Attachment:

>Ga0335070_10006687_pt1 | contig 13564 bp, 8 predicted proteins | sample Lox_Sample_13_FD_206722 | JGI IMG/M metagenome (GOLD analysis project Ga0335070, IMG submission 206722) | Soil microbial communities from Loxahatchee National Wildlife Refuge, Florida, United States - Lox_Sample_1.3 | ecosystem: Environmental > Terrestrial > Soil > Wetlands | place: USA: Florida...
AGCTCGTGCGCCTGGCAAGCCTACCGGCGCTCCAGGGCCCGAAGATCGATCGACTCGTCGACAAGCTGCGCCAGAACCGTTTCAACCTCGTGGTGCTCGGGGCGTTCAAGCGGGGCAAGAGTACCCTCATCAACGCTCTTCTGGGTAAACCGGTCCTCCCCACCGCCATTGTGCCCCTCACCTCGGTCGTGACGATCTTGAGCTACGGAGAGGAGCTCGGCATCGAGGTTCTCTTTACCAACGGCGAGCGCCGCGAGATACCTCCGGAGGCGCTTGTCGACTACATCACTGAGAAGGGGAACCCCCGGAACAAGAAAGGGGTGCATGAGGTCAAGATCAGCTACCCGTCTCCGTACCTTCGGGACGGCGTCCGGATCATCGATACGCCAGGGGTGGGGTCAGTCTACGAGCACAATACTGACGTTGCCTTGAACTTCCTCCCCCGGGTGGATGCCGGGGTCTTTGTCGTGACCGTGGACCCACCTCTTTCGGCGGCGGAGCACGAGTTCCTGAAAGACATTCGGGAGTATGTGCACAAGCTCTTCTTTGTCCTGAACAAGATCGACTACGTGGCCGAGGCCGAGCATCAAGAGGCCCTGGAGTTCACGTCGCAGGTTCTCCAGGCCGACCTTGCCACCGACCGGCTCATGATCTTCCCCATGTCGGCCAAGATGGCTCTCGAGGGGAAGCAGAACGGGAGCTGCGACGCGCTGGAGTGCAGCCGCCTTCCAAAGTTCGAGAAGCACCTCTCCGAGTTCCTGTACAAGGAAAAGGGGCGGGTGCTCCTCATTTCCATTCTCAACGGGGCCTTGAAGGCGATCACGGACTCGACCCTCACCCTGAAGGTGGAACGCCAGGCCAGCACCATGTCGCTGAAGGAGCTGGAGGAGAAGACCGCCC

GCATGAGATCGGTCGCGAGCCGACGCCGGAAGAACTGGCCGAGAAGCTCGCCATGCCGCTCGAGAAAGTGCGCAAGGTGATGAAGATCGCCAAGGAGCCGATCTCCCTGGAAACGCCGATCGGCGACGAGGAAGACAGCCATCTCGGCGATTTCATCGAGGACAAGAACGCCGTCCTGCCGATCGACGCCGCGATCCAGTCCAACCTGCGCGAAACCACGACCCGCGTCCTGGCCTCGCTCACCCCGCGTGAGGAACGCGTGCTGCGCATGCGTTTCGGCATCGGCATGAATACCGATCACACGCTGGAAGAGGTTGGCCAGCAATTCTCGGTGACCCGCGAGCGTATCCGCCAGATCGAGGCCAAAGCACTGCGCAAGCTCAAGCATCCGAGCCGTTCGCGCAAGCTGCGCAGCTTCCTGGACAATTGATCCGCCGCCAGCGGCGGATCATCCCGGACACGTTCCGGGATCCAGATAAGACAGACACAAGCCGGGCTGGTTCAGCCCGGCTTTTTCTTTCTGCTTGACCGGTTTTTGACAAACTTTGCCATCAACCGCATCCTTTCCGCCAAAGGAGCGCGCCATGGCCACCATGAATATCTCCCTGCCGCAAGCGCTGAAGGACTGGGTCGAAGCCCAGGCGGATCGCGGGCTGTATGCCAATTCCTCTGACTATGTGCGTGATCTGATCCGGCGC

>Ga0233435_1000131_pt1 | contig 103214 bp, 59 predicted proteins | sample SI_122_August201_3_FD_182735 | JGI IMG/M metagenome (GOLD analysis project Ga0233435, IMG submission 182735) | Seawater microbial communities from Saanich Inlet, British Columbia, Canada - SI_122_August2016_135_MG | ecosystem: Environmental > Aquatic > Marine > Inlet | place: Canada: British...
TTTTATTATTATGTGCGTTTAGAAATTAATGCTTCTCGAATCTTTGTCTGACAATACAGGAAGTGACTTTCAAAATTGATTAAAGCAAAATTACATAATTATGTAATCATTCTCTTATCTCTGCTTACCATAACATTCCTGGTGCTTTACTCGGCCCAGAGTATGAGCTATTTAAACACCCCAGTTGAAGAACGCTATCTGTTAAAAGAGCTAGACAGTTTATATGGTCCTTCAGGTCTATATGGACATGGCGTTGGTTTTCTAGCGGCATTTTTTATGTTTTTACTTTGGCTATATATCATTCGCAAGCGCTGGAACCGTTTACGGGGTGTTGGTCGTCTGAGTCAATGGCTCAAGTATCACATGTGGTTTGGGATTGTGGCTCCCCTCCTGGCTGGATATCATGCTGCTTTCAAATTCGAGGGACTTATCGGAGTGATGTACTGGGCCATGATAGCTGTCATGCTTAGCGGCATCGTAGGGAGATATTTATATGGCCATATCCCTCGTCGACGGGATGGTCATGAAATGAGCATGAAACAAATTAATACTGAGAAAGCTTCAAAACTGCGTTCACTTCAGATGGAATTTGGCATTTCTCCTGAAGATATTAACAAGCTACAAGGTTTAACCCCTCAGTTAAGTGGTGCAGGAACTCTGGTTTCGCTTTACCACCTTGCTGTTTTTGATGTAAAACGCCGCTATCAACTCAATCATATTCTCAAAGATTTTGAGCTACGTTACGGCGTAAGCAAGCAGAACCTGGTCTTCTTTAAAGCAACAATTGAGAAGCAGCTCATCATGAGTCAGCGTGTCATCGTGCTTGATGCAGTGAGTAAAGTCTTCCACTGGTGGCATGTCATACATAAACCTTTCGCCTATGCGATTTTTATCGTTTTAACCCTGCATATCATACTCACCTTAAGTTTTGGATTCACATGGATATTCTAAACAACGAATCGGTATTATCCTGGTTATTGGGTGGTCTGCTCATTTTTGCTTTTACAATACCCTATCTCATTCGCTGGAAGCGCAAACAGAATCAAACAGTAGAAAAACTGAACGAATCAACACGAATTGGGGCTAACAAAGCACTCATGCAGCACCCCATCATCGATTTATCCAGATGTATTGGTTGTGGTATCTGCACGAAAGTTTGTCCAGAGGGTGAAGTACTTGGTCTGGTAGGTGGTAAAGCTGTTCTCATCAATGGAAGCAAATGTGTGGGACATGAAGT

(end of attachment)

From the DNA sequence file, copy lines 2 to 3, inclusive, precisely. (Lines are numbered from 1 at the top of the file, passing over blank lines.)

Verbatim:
AGCTCGTGCGCCTGGCAAGCCTACCGGCGCTCCAGGGCCCGAAGATCGATCGACTCGTCGACAAGCTGCGCCAGAACCGTTTCAACCTCGTGGTGCTCGGGGCGTTCAAGCGGGGCAAGAGTACCCTCATCAACGCTCTTCTGGGTAAACCGGTCCTCCCCACCGCCATTGTGCCCCTCACCTCGGTCGTGACGATCTTGAGCTACGGAGAGGAGCTCGGCATCGAGGTTCTCTTTACCAACGGCGAGCGCCGCGAGATACCTCCGGAGGCGCTTGTCGACTACATCACTGAGAAGGGGAACCCCCGGAACAAGAAAGGGGTGCATGAGGTCAAGATCAGCTACCCGTCTCCGTACCTTCGGGACGGCGTCCGGATCATCGATACGCCAGGGGTGGGGTCAGTCTACGAGCACAATACTGACGTTGCCTTGAACTTCCTCCCCCGGGTGGATGCCGGGGTCTTTGTCGTGACCGTGGACCCACCTCTTTCGGCGGCGGAGCACGAGTTCCTGAAAGACATTCGGGAGTATGTGCACAAGCTCTTCTTTGTCCTGAACAAGATCGACTACGTGGCCGAGGCCGAGCATCAAGAGGCCCTGGAGTTCACGTCGCAGGTTCTCCAGGCCGACCTTGCCACCGACCGGCTCATGATCTTCCCCATGTCGGCCAAGATGGCTCTCGAGGGGAAGCAGAACGGGAGCTGCGACGCGCTGGAGTGCAGCCGCCTTCCAAAGTTCGAGAAGCACCTCTCCGAGTTCCTGTACAAGGAAAAGGGGCGGGTGCTCCTCATTTCCATTCTCAACGGGGCCTTGAAGGCGATCACGGACTCGACCCTCACCCTGAAGGTGGAACGCCAGGCCAGCACCATGTCGCTGAAGGAGCTGGAGGAGAAGACCGCCC

GCATGAGATCGGTCGCGAGCCGACGCCGGAAGAACTGGCCGAGAAGCTCGCCATGCCGCTCGAGAAAGTGCGCAAGGTGATGAAGATCGCCAAGGAGCCGATCTCCCTGGAAACGCCGATCGGCGACGAGGAAGACAGCCATCTCGGCGATTTCATCGAGGACAAGAACGCCGTCCTGCCGATCGACGCCGCGATCCAGTCCAACCTGCGCGAAACCACGACCCGCGTCCTGGCCTCGCTCACCCCGCGTGAGGAACGCGTGCTGCGCATGCGTTTCGGCATCGGCATGAATACCGATCACACGCTGGAAGAGGTTGGCCAGCAATTCTCGGTGACCCGCGAGCGTATCCGCCAGATCGAGGCCAAAGCACTGCGCAAGCTCAAGCATCCGAGCCGTTCGCGCAAGCTGCGCAGCTTCCTGGACAATTGATCCGCCGCCAGCGGCGGATCATCCCGGACACGTTCCGGGATCCAGATAAGACAGACACAAGCCGGGCTGGTTCAGCCCGGCTTTTTCTTTCTGCTTGACCGGTTTTTGACAAACTTTGCCATCAACCGCATCCTTTCCGCCAAAGGAGCGCGCCATGGCCACCATGAATATCTCCCTGCCGCAAGCGCTGAAGGACTGGGTCGAAGCCCAGGCGGATCGCGGGCTGTATGCCAATTCCTCTGACTATGTGCGTGATCTGATCCGGCGC